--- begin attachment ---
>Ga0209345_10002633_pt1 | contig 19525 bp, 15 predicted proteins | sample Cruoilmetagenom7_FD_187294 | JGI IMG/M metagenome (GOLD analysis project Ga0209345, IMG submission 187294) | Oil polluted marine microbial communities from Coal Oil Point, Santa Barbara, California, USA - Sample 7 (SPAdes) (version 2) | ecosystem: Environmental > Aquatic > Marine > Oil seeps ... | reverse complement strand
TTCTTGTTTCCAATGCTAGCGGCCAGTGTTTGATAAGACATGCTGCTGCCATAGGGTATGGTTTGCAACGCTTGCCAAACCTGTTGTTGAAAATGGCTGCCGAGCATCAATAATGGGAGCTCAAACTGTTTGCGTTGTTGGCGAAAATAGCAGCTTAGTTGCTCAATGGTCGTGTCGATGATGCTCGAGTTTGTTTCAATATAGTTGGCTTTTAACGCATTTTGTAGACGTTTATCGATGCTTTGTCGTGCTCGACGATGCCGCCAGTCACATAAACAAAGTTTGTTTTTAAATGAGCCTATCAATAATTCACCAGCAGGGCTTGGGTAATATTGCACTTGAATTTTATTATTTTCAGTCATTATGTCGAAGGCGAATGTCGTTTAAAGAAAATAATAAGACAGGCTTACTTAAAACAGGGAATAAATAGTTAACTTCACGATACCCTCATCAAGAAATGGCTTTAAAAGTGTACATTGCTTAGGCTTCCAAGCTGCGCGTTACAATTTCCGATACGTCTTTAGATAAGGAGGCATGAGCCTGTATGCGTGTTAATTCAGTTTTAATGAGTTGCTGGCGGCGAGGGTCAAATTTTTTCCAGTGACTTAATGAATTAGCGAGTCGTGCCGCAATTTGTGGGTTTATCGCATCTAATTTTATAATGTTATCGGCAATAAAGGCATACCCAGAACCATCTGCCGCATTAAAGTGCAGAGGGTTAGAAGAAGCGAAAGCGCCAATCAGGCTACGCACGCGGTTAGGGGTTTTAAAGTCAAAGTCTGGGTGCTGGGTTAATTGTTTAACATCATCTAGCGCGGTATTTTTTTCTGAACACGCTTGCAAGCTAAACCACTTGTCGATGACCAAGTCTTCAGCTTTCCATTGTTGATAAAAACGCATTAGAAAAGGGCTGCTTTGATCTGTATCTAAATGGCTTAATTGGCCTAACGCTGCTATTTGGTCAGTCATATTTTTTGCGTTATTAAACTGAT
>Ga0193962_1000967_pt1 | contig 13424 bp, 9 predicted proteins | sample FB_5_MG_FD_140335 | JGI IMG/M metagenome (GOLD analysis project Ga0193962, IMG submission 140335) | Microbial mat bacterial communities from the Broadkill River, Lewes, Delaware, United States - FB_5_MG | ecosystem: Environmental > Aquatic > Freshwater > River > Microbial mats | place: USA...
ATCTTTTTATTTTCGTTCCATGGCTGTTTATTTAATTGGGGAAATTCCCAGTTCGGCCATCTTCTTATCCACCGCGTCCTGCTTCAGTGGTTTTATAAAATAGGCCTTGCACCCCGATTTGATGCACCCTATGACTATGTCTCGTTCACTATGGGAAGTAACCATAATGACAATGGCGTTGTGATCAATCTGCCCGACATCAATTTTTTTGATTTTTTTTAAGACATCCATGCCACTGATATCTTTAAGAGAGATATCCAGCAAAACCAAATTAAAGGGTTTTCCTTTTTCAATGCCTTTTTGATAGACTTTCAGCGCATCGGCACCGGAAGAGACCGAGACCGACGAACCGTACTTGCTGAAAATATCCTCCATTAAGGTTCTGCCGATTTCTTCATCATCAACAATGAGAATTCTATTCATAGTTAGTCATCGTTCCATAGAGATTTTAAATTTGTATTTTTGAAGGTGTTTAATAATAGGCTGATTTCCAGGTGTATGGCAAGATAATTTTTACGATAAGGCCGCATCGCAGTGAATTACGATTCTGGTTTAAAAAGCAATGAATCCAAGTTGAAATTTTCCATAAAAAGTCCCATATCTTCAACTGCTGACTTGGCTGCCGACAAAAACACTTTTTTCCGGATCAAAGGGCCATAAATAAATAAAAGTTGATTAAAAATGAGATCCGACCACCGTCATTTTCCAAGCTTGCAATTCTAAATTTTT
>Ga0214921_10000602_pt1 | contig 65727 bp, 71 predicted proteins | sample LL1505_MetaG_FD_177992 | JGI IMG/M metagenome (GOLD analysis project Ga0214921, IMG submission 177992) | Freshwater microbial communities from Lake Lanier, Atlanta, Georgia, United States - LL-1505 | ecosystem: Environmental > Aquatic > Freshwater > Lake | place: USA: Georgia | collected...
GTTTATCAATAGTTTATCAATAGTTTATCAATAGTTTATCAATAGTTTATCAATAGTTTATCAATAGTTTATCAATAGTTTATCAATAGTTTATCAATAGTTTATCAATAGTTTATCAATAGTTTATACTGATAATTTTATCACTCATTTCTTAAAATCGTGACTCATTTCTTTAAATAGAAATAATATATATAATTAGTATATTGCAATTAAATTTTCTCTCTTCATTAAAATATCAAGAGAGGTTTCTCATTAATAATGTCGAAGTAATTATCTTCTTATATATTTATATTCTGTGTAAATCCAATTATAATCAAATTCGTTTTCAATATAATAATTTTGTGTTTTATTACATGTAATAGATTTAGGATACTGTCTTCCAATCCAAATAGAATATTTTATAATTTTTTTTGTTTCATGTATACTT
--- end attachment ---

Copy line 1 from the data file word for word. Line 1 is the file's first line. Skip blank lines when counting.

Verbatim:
>Ga0209345_10002633_pt1 | contig 19525 bp, 15 predicted proteins | sample Cruoilmetagenom7_FD_187294 | JGI IMG/M metagenome (GOLD analysis project Ga0209345, IMG submission 187294) | Oil polluted marine microbial communities from Coal Oil Point, Santa Barbara, California, USA - Sample 7 (SPAdes) (version 2) | ecosystem: Environmental > Aquatic > Marine > Oil seeps ... | reverse complement strand